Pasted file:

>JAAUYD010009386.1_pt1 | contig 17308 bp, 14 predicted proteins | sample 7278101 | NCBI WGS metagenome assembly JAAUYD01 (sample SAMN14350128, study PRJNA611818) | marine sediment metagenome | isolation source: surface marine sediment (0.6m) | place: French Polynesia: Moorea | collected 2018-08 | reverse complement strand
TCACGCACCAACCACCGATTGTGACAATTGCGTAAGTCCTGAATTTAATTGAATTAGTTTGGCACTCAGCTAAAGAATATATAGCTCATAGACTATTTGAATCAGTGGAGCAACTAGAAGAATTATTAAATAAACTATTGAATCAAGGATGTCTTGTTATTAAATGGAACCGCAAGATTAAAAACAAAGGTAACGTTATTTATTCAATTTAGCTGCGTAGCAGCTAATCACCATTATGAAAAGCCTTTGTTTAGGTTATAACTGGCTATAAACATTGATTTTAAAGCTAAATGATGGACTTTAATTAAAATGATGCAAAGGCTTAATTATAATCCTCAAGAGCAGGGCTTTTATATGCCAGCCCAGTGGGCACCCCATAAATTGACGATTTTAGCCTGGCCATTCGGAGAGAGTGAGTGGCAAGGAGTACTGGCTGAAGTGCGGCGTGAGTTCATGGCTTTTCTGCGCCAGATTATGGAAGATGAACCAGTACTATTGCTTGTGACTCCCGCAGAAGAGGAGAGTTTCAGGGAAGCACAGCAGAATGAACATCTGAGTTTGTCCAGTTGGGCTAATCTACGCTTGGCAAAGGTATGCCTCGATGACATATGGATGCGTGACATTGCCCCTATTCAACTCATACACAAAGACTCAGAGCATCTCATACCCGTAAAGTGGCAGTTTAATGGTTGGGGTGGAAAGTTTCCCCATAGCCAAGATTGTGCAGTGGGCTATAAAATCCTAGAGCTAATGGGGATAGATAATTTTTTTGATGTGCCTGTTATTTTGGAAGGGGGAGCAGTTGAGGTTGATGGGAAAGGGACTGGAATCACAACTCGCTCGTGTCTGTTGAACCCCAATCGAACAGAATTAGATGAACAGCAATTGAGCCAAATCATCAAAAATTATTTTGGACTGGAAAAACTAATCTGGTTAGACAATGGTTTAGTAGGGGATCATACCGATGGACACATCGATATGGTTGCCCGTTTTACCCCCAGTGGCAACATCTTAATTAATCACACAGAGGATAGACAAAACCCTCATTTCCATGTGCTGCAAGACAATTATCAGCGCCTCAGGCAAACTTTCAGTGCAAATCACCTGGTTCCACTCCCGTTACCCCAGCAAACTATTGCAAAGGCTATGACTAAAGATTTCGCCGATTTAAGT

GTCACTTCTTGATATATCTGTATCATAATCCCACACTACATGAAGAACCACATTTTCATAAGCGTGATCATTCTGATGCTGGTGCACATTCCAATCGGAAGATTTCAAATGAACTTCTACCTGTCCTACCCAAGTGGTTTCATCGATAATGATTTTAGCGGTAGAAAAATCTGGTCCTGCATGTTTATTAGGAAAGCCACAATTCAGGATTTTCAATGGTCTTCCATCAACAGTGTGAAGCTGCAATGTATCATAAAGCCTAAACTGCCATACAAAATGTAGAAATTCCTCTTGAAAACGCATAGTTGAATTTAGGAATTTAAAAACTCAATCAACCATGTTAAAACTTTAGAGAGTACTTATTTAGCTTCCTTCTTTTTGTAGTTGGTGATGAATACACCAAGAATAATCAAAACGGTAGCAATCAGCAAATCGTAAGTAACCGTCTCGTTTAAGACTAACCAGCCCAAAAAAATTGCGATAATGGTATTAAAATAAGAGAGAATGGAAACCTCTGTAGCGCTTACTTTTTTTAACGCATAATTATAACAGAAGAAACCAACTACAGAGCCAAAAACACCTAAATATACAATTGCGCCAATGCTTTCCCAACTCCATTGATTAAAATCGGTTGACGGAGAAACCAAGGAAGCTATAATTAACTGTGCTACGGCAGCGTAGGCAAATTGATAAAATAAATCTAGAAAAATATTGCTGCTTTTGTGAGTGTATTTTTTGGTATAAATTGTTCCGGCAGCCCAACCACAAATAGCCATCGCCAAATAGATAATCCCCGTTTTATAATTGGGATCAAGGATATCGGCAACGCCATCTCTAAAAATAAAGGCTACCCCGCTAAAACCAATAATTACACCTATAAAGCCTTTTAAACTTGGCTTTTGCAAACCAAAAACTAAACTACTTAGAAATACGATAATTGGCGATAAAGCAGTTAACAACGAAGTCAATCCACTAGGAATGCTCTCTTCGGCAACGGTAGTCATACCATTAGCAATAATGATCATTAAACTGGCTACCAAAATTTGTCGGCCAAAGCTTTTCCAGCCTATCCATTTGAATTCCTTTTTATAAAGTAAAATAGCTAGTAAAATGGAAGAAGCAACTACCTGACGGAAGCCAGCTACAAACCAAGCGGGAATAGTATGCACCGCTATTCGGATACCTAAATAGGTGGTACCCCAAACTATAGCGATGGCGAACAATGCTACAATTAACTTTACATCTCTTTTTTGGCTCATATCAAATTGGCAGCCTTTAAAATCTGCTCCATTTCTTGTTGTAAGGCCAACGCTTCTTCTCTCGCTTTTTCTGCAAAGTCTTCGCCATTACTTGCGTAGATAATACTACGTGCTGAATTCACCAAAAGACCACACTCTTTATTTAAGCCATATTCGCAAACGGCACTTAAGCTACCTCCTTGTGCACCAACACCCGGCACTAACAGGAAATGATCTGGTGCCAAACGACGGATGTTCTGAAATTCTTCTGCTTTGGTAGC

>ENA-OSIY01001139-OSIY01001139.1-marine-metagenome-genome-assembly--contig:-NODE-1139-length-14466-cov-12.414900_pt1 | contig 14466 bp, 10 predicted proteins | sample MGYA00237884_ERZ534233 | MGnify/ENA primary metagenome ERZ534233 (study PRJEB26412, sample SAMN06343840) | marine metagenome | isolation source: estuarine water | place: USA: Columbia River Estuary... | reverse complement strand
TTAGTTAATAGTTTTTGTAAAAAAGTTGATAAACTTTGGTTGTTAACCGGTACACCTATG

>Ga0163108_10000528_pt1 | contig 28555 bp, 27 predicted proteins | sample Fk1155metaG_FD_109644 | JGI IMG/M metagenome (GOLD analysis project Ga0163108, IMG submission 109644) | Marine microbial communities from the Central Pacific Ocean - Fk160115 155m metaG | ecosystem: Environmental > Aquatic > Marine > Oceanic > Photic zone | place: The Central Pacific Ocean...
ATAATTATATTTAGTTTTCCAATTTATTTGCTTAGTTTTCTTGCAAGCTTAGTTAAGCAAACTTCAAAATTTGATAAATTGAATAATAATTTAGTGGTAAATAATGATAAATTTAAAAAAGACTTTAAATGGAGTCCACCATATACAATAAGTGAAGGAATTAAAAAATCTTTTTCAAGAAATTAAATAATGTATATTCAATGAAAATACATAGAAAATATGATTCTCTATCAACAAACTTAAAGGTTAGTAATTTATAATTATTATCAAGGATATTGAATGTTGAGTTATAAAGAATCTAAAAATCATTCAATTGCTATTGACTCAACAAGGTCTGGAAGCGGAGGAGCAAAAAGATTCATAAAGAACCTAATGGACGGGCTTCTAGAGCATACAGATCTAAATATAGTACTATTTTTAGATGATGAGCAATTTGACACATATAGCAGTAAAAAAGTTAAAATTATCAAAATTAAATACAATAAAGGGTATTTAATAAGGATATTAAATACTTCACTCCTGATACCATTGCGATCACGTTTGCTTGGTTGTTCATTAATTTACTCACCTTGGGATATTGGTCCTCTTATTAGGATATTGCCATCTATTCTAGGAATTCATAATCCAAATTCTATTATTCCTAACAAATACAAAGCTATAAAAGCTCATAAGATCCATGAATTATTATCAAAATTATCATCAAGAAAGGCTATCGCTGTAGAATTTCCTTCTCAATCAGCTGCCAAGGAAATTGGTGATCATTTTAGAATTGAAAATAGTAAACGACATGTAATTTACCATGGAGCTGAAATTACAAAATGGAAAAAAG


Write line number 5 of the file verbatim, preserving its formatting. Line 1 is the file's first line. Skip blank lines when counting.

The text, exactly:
TTAGTTAATAGTTTTTGTAAAAAAGTTGATAAACTTTGGTTGTTAACCGGTACACCTATG